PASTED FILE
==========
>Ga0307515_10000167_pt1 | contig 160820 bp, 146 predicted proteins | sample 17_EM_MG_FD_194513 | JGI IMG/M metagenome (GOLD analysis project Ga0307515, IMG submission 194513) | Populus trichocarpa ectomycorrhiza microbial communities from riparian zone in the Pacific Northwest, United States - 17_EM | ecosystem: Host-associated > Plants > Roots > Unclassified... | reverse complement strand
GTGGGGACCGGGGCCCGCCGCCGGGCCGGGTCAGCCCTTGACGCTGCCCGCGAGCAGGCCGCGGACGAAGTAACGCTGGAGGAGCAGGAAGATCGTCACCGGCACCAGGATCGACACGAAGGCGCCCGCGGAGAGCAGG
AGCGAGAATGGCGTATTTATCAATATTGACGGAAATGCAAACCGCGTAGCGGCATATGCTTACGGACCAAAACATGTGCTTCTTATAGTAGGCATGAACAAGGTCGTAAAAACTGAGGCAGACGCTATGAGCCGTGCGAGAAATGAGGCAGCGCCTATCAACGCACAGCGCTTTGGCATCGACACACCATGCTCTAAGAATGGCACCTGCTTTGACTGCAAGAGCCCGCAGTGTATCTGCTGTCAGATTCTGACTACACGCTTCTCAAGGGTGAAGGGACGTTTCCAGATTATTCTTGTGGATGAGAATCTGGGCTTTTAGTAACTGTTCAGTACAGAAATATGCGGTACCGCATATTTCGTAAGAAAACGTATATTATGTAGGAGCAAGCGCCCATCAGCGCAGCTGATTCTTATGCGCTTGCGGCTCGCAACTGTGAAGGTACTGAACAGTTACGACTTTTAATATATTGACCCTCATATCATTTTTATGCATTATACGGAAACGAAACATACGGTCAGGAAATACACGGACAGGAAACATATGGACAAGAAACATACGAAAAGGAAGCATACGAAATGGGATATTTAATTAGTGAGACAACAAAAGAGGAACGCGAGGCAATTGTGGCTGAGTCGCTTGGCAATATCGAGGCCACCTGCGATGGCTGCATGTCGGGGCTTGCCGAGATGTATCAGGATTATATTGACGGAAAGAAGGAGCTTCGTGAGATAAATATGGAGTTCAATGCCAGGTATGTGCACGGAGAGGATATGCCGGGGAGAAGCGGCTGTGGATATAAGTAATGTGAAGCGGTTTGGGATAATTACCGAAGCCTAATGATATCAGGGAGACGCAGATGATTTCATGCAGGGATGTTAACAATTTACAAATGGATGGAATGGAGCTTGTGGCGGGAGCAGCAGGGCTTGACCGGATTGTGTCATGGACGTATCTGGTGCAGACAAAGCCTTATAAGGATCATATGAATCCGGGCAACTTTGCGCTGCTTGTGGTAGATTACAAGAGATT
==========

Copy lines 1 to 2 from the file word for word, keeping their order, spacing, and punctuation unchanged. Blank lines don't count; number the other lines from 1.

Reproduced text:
>Ga0307515_10000167_pt1 | contig 160820 bp, 146 predicted proteins | sample 17_EM_MG_FD_194513 | JGI IMG/M metagenome (GOLD analysis project Ga0307515, IMG submission 194513) | Populus trichocarpa ectomycorrhiza microbial communities from riparian zone in the Pacific Northwest, United States - 17_EM | ecosystem: Host-associated > Plants > Roots > Unclassified... | reverse complement strand
GTGGGGACCGGGGCCCGCCGCCGGGCCGGGTCAGCCCTTGACGCTGCCCGCGAGCAGGCCGCGGACGAAGTAACGCTGGAGGAGCAGGAAGATCGTCACCGGCACCAGGATCGACACGAAGGCGCCCGCGGAGAGCAGG